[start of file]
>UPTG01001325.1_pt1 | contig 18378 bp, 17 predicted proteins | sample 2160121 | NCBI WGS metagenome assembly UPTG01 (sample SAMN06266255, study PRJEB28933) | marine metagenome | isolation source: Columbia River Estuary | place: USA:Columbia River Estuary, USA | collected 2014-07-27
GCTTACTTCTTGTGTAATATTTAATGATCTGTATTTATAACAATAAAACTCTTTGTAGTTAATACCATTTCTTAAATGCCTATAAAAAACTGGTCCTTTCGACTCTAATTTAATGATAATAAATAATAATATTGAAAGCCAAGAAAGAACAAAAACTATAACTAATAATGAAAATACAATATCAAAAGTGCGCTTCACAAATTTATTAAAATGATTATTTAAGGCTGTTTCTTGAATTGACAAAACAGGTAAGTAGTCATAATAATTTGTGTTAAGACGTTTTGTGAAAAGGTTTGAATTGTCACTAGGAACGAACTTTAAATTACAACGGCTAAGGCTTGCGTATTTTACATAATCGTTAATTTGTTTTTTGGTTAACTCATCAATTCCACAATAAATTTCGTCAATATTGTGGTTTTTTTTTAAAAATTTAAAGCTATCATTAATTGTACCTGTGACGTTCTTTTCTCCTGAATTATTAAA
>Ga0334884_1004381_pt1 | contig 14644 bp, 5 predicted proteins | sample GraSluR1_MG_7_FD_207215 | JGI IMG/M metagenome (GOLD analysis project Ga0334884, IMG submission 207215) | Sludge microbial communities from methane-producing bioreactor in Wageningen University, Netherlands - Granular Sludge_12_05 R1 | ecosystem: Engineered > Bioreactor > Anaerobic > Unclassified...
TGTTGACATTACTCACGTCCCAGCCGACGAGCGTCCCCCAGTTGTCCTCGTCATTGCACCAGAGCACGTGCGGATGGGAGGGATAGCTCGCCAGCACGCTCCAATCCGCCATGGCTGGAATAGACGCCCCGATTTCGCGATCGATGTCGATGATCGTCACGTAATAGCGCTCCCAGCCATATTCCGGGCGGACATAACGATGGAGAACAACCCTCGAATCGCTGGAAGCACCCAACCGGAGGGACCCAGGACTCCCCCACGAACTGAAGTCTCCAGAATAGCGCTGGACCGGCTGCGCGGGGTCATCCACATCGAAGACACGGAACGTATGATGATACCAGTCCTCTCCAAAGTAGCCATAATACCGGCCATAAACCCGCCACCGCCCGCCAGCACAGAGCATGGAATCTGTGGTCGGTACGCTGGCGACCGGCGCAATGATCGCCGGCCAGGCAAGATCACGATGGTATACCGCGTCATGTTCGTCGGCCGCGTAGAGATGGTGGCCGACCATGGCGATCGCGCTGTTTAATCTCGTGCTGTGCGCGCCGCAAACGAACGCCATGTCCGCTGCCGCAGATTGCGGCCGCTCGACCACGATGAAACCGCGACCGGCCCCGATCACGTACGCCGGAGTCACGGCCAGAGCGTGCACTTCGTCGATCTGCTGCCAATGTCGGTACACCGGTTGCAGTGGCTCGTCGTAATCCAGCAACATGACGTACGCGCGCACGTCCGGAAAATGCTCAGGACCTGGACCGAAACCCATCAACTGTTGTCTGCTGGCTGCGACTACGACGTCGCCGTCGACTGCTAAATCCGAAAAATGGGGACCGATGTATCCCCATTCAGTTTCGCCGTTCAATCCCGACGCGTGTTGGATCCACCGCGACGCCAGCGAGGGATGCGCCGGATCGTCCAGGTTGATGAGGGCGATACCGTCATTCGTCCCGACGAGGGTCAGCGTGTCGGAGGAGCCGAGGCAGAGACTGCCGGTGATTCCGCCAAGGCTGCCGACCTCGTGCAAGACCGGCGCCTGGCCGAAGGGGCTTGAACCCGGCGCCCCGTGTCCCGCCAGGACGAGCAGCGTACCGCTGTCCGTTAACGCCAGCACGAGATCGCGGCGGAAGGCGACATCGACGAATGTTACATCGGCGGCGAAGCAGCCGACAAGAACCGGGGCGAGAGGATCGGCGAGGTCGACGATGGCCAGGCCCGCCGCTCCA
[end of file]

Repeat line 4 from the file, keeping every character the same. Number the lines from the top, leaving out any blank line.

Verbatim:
TGTTGACATTACTCACGTCCCAGCCGACGAGCGTCCCCCAGTTGTCCTCGTCATTGCACCAGAGCACGTGCGGATGGGAGGGATAGCTCGCCAGCACGCTCCAATCCGCCATGGCTGGAATAGACGCCCCGATTTCGCGATCGATGTCGATGATCGTCACGTAATAGCGCTCCCAGCCATATTCCGGGCGGACATAACGATGGAGAACAACCCTCGAATCGCTGGAAGCACCCAACCGGAGGGACCCAGGACTCCCCCACGAACTGAAGTCTCCAGAATAGCGCTGGACCGGCTGCGCGGGGTCATCCACATCGAAGACACGGAACGTATGATGATACCAGTCCTCTCCAAAGTAGCCATAATACCGGCCATAAACCCGCCACCGCCCGCCAGCACAGAGCATGGAATCTGTGGTCGGTACGCTGGCGACCGGCGCAATGATCGCCGGCCAGGCAAGATCACGATGGTATACCGCGTCATGTTCGTCGGCCGCGTAGAGATGGTGGCCGACCATGGCGATCGCGCTGTTTAATCTCGTGCTGTGCGCGCCGCAAACGAACGCCATGTCCGCTGCCGCAGATTGCGGCCGCTCGACCACGATGAAACCGCGACCGGCCCCGATCACGTACGCCGGAGTCACGGCCAGAGCGTGCACTTCGTCGATCTGCTGCCAATGTCGGTACACCGGTTGCAGTGGCTCGTCGTAATCCAGCAACATGACGTACGCGCGCACGTCCGGAAAATGCTCAGGACCTGGACCGAAACCCATCAACTGTTGTCTGCTGGCTGCGACTACGACGTCGCCGTCGACTGCTAAATCCGAAAAATGGGGACCGATGTATCCCCATTCAGTTTCGCCGTTCAATCCCGACGCGTGTTGGATCCACCGCGACGCCAGCGAGGGATGCGCCGGATCGTCCAGGTTGATGAGGGCGATACCGTCATTCGTCCCGACGAGGGTCAGCGTGTCGGAGGAGCCGAGGCAGAGACTGCCGGTGATTCCGCCAAGGCTGCCGACCTCGTGCAAGACCGGCGCCTGGCCGAAGGGGCTTGAACCCGGCGCCCCGTGTCCCGCCAGGACGAGCAGCGTACCGCTGTCCGTTAACGCCAGCACGAGATCGCGGCGGAAGGCGACATCGACGAATGTTACATCGGCGGCGAAGCAGCCGACAAGAACCGGGGCGAGAGGATCGGCGAGGTCGACGATGGCCAGGCCCGCCGCTCCA